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Chillemi G.,Interuniversities Consortium for Supercomputing Applications | Coletta A.,University of Rome Tor Vergata | Mancini G.,Interuniversities Consortium for Supercomputing Applications | Sanna N.,Interuniversities Consortium for Supercomputing Applications | Desideri A.,University of Rome Tor Vergata
Theoretical Chemistry Accounts | Year: 2010

A molecular mechanics (MM) force field has been developed for the topotecan (TPT) molecule, an anticancer drug the only molecular target of which is the human topoisomerase I-DNA covalent complex. We proceeded according to the amber03 force field parametrization protocol, based on quantum mechanical calculations with solvent effects included by means of continuum models. An adequate description of the electronic states of TPT has been ensured comparing calculated IR vibrational frequencies and NMR chemical shifts with experimental results. Bonded molecular parameters have been verified by comparison with ab initio normal mode vibrational analysis, while atomic charges have been fitted either using the restrained electrostatic potential fitting (RESP) or the multi-conformational RESP (MultiRESP) procedures. Particular attention has been paid to the parametrization of the dimethylamino group in ring A, for which several energy minima were found. The reliability of the force field has been checked comparing the results obtained from a classical molecular dynamics simulation with quantum mechanics ab initio energy calculations. The development of the topotecan force field makes it possible to carry out reliable simulations of the topotecan-topoisomerase-DNA ternary complex, thus allowing the investigation of important biological questions, such as the selective resistance to topotecan caused by single residue topoisomerase I mutations. © 2009 Springer-Verlag. Source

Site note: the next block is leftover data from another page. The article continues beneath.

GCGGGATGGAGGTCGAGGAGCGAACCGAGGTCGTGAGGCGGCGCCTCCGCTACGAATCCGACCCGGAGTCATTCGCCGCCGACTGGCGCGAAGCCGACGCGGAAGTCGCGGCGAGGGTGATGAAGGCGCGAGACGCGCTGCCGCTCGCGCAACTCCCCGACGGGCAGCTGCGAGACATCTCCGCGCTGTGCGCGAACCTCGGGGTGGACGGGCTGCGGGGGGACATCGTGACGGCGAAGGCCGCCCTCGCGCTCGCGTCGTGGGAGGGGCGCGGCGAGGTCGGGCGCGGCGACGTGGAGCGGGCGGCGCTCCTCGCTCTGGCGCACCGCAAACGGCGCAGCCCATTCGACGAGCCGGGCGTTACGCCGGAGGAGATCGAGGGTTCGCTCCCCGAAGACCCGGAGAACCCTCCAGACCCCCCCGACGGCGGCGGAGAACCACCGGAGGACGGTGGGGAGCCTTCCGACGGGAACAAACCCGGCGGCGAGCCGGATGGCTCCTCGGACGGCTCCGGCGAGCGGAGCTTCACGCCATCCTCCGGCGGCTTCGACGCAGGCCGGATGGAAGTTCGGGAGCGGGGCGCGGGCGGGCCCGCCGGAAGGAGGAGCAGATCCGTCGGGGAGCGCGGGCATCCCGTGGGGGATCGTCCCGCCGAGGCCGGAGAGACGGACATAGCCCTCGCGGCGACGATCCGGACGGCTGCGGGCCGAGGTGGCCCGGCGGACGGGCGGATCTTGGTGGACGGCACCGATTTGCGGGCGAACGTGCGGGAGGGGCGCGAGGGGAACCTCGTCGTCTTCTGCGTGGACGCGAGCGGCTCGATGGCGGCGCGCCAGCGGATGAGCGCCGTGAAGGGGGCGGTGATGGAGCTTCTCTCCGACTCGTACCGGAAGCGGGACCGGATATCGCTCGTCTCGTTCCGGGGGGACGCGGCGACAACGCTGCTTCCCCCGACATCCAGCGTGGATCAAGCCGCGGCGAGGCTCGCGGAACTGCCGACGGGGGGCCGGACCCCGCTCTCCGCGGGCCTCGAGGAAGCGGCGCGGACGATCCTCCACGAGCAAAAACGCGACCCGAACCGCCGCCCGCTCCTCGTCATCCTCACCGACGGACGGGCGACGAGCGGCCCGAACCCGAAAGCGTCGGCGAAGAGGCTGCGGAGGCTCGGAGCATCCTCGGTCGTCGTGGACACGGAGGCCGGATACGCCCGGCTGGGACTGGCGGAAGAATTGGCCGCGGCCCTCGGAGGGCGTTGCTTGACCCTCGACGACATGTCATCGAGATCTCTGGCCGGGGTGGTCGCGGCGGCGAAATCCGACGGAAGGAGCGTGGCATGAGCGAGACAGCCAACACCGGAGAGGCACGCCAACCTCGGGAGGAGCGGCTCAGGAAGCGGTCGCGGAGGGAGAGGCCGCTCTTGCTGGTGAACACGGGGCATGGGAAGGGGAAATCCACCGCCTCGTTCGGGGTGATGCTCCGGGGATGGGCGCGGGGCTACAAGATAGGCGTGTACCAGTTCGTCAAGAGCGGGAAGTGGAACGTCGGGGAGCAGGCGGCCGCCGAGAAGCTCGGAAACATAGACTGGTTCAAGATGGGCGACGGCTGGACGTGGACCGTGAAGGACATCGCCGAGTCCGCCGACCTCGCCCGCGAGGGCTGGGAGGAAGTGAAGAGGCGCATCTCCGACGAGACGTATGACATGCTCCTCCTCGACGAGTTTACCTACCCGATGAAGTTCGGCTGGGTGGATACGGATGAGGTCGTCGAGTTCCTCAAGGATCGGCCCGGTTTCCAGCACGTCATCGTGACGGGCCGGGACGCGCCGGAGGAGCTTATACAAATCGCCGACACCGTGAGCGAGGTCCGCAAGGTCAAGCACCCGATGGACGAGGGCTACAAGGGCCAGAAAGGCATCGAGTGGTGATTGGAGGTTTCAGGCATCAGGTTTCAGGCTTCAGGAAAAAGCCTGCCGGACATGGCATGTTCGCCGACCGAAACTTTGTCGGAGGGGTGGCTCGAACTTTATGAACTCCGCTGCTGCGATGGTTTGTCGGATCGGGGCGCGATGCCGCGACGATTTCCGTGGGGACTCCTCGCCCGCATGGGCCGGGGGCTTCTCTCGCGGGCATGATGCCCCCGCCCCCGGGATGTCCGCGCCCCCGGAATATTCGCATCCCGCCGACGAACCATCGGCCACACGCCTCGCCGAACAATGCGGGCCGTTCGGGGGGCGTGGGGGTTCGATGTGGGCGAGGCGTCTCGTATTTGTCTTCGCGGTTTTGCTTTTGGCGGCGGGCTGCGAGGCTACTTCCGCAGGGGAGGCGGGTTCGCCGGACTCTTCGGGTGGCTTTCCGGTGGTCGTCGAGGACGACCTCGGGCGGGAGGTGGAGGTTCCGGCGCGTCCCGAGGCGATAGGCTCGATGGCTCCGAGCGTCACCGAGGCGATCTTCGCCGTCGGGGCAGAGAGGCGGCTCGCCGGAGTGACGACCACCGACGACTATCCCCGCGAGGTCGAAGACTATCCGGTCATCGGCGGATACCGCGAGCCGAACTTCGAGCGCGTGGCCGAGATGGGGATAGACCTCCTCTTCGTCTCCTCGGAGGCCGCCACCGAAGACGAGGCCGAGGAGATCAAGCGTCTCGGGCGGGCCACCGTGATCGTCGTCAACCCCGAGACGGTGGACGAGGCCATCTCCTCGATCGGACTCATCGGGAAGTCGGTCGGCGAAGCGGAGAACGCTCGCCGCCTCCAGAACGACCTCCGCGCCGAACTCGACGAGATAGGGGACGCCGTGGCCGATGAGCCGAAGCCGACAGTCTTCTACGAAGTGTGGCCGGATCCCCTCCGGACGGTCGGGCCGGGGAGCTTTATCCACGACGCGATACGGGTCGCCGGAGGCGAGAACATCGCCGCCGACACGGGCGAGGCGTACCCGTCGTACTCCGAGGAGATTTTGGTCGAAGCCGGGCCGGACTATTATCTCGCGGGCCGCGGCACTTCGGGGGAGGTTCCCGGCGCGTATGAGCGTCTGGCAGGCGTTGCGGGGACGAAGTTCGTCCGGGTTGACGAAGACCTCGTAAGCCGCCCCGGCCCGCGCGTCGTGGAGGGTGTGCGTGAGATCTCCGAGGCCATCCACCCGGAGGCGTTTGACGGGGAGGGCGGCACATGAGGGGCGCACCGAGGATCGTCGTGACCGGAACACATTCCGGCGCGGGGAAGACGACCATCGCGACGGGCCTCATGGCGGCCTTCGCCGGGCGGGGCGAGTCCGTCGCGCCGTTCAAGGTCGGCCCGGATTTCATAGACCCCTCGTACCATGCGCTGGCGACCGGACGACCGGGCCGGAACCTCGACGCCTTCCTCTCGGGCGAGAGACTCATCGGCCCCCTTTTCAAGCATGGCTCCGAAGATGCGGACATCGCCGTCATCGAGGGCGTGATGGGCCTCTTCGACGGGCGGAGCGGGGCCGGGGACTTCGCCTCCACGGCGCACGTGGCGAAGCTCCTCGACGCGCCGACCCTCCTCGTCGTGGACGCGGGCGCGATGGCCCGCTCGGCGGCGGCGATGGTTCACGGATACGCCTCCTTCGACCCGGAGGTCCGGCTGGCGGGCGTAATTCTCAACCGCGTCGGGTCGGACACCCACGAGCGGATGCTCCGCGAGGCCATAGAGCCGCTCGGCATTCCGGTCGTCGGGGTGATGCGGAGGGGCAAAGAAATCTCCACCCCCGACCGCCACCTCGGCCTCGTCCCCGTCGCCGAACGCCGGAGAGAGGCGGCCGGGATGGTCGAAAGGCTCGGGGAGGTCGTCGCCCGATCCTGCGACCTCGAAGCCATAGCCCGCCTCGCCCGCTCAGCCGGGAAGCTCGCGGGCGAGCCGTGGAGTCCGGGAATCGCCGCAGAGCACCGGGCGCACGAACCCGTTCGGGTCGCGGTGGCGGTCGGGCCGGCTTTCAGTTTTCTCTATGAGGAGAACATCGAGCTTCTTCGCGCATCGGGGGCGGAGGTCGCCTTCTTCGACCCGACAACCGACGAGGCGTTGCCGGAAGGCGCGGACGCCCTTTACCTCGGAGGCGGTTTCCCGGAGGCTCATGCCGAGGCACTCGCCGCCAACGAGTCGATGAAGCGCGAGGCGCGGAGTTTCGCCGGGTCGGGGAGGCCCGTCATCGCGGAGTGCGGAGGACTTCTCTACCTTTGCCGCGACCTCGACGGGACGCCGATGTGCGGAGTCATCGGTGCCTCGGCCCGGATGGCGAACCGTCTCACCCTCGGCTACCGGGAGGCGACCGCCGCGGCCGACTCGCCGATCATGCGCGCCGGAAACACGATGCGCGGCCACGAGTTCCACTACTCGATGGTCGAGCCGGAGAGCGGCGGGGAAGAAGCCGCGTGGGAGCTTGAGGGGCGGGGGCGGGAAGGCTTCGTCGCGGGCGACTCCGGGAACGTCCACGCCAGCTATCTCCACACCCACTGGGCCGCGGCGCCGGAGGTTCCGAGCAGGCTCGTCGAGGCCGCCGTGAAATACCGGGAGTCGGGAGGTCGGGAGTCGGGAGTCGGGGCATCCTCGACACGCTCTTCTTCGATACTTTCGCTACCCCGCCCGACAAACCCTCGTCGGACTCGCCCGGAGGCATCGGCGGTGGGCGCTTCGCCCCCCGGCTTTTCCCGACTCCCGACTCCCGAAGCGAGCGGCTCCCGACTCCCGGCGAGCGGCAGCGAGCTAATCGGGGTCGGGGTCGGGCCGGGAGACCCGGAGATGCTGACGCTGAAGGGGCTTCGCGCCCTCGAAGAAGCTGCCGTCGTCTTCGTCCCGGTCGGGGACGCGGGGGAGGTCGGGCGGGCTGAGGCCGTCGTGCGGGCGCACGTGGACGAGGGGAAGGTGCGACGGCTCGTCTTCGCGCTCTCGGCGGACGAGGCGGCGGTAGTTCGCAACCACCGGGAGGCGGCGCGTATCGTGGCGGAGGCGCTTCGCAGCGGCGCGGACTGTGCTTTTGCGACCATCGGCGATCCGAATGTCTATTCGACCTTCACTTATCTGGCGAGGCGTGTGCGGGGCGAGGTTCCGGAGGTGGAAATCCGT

Chandramouli B.,University of Rome Tor Vergata | Chillemi G.,Interuniversities Consortium for Supercomputing Applications | Abbate I.,National Institute For Infectious Diseases L Spallanzani | Capobianchi M.R.,National Institute For Infectious Diseases L Spallanzani | And 3 more authors.
Journal of Biomolecular Structure and Dynamics | Year: 2012

The entry of HIV-1 into a host cell requires the interaction of envelope glycoprotein gp120 with CD4 receptor as well as a co-receptor, which can be either CCR5 or CXCR4. The third variable loop (V3) of HIV-1 gp120 plays an important role in co-receptor selection (CCR5 or CXCR4) and also acts as an epitope for neutralizing antibodies against gp120. Here we have performed long time molecular dynamics simulations of two gp120 structures that are representatives of a R5 and X4 strains in the CD4-free and CD4-bound states. The results indicate some conserved features in both systems, such as the rigidity of the gp120 core, the conservation of the CD4 Phe43-gp120 binding cavity contacts, a high flexibility of the V3 loop particularly in the CD4 bound form. Analysis of the distribution of V3 loop's net charge shows it to be more positive for the gp120 sequences selecting CXCR4 co-receptor, letting us to propose that V3 loop net charge and flexibility are the two main elements in the co-receptor selection. ©Adenine Press (2012). Source